In the United States and Europe, venous thromboembolism has gained attention due to the associated morbidity, mortality, and increased treatment costs. Guidelines for deep vein thrombosis (DVT) prophylaxis are being proposed [1] -[4] . For total hip replacement (THR) or total knee arthroplasty (TKA) in the orthopedic department, DVT prophylaxis is strongly recommended because, in its absence, the incidence of venous thromboembolism (VTE) is very high. Although the true incidence of venous thromboembolism in patients with injuries such as hip fractures is under dispute, DVT prophylaxis is still suggested [1] -[7] . In Asia, on the other hand, there is no consensus or agreement on the use of DVT prophylaxis, Furthermore, many orthopedic surgeons worry about postoperative bleeding with DVT chemoprophylaxis, and thus, it is administered arbitrarily. Recent studies performed in Asia reported that the observed incidences of venous thromboembolism were 50%, 9.8% - 64.3%, and 11.3% - 76.5% for pelvic fractures, THA, and TKA, respectively, when DVT prophylaxis was not administered. These results are similar to other studies performed in the United States and Europe [8] -[18] . Using the Asian Registry of Thrombosis [19] , a study utilizing 2420 subjects who were not given a DVT prophylaxis found symptomatic venous thromboembolism in 2.3% of patients [55 patients, 99% confidence interval (CI): 1.6, 3.2]. In cases of TKA, symptomatic venous thromboembolism was exhibited in 1.4% of patients. Similarly, a high incidence of venous thromboembolism, especially in TKA cases (40.4%), was observed after major orthopedic surgery in a recent study [20] with 363 Korean patients. But, the incidence of DVT after TKA and DVT chemoprophylaxis in Asia were rarely reported so far. Here, we aimed to identify the incidence and clinical characteristics of DVT after total knee arthroplasty with DVT chemoprophylaxis.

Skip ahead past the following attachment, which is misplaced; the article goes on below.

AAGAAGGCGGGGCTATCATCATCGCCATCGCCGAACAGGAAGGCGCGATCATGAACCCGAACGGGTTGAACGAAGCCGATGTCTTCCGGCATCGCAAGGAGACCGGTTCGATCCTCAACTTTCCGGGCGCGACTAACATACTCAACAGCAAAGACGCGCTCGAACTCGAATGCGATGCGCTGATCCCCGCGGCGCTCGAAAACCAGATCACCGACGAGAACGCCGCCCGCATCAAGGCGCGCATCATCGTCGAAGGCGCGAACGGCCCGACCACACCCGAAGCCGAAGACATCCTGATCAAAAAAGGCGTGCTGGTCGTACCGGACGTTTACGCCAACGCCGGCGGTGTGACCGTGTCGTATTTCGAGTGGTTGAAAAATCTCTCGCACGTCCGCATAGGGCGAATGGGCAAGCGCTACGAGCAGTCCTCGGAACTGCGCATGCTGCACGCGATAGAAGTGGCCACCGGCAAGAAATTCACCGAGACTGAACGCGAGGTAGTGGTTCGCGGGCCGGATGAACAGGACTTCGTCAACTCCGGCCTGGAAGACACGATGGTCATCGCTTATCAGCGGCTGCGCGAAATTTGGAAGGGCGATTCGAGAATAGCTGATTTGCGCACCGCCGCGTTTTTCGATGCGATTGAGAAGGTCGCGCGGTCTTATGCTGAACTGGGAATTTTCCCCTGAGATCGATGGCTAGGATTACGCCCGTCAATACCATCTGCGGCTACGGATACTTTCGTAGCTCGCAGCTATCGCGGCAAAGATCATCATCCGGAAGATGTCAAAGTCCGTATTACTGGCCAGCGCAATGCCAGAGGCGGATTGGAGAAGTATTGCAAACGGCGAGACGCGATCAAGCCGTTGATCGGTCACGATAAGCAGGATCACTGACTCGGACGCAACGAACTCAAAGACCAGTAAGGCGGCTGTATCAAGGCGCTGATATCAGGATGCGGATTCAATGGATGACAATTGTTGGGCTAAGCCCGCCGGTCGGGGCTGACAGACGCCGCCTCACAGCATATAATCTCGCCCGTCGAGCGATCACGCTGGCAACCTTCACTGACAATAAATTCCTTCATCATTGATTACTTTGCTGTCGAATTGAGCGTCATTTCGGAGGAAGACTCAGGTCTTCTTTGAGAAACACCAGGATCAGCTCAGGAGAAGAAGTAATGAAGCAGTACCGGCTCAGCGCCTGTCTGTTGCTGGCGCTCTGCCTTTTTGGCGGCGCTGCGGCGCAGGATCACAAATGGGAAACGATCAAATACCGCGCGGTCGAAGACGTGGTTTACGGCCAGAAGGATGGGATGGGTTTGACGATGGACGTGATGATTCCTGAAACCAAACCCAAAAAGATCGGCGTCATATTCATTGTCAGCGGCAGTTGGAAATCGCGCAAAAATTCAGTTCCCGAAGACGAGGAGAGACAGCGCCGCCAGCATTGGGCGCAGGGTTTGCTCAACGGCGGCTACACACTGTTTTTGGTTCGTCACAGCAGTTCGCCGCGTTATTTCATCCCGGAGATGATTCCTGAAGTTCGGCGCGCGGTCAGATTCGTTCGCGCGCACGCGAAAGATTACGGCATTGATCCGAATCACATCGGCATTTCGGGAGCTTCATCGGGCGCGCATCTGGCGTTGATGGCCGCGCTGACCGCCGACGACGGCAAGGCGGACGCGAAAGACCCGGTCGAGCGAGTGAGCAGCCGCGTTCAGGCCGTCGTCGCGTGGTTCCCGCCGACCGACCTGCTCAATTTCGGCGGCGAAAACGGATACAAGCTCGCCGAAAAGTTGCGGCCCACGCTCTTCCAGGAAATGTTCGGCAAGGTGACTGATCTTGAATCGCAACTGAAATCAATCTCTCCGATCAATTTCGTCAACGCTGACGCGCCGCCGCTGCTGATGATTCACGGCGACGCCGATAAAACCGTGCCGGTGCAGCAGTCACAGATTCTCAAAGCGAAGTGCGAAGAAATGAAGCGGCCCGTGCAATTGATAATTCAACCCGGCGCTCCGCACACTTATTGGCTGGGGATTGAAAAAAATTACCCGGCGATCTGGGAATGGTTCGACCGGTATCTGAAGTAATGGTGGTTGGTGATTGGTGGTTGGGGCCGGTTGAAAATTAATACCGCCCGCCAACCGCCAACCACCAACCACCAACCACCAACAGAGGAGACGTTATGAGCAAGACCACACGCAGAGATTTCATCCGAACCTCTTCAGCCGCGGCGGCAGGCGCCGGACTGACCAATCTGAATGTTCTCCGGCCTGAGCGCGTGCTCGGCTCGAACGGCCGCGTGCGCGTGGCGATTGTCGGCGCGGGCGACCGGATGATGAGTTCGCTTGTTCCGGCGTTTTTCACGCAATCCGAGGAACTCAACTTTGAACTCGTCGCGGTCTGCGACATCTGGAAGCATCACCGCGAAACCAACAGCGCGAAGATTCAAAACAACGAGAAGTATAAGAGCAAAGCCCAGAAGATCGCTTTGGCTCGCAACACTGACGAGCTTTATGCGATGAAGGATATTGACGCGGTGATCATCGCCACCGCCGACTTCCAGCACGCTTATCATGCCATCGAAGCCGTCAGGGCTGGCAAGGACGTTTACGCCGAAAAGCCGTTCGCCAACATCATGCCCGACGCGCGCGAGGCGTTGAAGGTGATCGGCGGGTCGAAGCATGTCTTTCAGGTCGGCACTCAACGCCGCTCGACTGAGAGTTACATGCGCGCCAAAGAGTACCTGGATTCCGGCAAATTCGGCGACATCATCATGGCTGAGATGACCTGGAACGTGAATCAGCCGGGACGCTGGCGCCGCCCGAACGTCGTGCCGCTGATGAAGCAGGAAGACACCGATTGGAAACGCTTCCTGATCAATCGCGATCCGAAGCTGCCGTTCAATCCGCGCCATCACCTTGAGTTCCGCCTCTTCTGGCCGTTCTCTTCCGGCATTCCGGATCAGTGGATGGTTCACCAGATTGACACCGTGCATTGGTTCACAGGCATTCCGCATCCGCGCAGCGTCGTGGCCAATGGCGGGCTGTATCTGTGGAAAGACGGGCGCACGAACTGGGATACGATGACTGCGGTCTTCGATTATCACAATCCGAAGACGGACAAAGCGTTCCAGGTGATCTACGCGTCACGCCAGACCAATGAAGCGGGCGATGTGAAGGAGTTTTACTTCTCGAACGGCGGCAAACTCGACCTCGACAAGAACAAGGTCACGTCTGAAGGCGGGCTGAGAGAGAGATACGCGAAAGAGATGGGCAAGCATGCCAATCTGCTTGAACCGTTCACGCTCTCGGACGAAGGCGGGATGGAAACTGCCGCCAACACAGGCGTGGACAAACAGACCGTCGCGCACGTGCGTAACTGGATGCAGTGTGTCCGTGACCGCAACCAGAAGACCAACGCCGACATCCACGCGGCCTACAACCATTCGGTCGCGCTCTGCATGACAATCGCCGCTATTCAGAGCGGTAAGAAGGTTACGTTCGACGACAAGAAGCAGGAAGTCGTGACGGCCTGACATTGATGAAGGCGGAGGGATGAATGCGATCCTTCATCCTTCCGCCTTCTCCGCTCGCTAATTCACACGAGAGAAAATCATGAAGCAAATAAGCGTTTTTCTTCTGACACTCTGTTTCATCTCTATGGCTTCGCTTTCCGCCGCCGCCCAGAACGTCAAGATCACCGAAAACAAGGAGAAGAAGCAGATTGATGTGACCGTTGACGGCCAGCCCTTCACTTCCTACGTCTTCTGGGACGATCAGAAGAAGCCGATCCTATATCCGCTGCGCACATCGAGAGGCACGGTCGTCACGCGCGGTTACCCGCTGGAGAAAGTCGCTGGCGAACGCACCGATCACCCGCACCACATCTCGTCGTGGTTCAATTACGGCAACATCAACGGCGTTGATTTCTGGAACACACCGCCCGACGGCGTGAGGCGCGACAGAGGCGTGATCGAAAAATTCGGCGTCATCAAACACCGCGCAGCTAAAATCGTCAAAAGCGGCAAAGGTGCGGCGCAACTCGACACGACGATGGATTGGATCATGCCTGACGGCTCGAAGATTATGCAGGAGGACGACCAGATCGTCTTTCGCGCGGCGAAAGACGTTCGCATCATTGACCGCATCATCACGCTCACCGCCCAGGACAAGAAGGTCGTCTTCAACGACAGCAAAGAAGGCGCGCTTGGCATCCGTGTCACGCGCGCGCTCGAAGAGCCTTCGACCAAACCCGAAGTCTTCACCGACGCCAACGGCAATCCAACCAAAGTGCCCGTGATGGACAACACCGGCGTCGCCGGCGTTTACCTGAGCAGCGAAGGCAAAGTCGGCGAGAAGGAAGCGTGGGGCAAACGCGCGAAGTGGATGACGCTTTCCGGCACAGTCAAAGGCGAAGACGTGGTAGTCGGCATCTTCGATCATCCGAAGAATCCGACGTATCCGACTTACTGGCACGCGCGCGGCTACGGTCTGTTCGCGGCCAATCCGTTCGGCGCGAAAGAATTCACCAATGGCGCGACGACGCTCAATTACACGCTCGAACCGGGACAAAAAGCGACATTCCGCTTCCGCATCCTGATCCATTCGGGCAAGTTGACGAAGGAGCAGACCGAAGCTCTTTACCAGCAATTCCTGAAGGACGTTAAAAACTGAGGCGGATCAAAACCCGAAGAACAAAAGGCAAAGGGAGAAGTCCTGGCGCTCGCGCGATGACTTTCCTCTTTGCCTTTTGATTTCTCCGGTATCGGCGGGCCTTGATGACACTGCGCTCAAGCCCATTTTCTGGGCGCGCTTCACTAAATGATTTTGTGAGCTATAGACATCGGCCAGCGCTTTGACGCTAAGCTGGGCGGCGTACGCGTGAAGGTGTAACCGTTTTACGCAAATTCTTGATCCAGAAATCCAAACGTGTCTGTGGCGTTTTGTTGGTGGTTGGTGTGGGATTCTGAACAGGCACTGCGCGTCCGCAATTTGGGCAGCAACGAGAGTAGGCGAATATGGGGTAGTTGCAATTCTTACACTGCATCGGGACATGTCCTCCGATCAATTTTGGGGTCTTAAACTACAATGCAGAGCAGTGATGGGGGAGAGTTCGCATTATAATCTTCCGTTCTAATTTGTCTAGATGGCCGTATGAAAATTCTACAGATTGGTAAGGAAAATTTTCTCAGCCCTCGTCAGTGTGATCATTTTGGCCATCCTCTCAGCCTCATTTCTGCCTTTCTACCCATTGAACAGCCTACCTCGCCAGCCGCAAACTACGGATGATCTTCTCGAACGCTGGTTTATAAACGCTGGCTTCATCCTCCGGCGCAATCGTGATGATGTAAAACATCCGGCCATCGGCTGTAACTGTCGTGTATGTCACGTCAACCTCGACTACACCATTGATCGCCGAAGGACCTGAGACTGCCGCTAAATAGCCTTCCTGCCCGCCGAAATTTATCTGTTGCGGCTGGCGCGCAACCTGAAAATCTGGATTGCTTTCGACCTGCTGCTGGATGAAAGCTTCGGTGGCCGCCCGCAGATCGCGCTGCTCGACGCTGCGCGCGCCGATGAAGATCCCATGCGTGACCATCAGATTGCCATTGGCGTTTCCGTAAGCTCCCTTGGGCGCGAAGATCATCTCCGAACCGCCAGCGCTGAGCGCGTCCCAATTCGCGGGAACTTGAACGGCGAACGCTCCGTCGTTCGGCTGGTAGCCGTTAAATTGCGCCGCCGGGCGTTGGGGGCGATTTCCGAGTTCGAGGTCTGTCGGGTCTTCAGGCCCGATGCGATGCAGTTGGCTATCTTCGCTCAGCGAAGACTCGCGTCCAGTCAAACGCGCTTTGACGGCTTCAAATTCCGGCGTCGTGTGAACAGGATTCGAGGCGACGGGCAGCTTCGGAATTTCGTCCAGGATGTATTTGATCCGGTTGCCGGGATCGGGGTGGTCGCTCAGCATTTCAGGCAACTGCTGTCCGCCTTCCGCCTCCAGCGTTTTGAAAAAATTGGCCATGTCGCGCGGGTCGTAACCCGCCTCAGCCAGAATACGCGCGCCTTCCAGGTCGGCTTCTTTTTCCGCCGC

2. Methods